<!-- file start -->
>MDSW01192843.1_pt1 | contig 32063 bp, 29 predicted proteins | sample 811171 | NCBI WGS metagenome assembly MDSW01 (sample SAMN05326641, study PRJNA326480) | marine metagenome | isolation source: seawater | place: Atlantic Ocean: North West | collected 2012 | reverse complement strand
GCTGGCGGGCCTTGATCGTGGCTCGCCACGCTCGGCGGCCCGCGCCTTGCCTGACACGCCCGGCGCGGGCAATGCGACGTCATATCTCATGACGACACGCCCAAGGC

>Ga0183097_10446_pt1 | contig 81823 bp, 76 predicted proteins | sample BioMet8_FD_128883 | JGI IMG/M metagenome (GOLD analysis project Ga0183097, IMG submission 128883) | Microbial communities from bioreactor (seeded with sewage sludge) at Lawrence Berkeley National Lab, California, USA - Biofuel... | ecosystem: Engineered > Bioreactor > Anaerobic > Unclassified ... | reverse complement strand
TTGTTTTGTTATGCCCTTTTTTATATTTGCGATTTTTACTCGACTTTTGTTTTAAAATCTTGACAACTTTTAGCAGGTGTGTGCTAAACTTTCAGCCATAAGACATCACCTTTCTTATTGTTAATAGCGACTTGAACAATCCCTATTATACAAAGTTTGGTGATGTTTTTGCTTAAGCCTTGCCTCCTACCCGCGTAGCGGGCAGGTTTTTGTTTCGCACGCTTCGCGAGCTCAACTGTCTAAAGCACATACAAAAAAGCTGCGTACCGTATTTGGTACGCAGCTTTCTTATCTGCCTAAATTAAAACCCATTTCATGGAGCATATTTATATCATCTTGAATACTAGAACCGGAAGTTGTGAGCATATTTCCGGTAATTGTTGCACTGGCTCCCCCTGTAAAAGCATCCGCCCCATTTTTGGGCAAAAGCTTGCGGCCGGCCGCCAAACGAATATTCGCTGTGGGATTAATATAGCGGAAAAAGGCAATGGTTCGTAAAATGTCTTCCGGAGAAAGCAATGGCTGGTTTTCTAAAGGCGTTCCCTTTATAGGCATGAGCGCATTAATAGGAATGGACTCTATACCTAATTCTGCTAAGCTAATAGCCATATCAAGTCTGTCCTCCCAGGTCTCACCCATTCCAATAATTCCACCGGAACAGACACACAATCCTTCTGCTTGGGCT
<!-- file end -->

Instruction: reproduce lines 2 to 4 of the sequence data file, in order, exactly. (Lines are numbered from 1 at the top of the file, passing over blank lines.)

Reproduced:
GCTGGCGGGCCTTGATCGTGGCTCGCCACGCTCGGCGGCCCGCGCCTTGCCTGACACGCCCGGCGCGGGCAATGCGACGTCATATCTCATGACGACACGCCCAAGGC

>Ga0183097_10446_pt1 | contig 81823 bp, 76 predicted proteins | sample BioMet8_FD_128883 | JGI IMG/M metagenome (GOLD analysis project Ga0183097, IMG submission 128883) | Microbial communities from bioreactor (seeded with sewage sludge) at Lawrence Berkeley National Lab, California, USA - Biofuel... | ecosystem: Engineered > Bioreactor > Anaerobic > Unclassified ... | reverse complement strand
TTGTTTTGTTATGCCCTTTTTTATATTTGCGATTTTTACTCGACTTTTGTTTTAAAATCTTGACAACTTTTAGCAGGTGTGTGCTAAACTTTCAGCCATAAGACATCACCTTTCTTATTGTTAATAGCGACTTGAACAATCCCTATTATACAAAGTTTGGTGATGTTTTTGCTTAAGCCTTGCCTCCTACCCGCGTAGCGGGCAGGTTTTTGTTTCGCACGCTTCGCGAGCTCAACTGTCTAAAGCACATACAAAAAAGCTGCGTACCGTATTTGGTACGCAGCTTTCTTATCTGCCTAAATTAAAACCCATTTCATGGAGCATATTTATATCATCTTGAATACTAGAACCGGAAGTTGTGAGCATATTTCCGGTAATTGTTGCACTGGCTCCCCCTGTAAAAGCATCCGCCCCATTTTTGGGCAAAAGCTTGCGGCCGGCCGCCAAACGAATATTCGCTGTGGGATTAATATAGCGGAAAAAGGCAATGGTTCGTAAAATGTCTTCCGGAGAAAGCAATGGCTGGTTTTCTAAAGGCGTTCCCTTTATAGGCATGAGCGCATTAATAGGAATGGACTCTATACCTAATTCTGCTAAGCTAATAGCCATATCAAGTCTGTCCTCCCAGGTCTCACCCATTCCAATAATTCCACCGGAACAGACACACAATCCTTCTGCTTGGGCT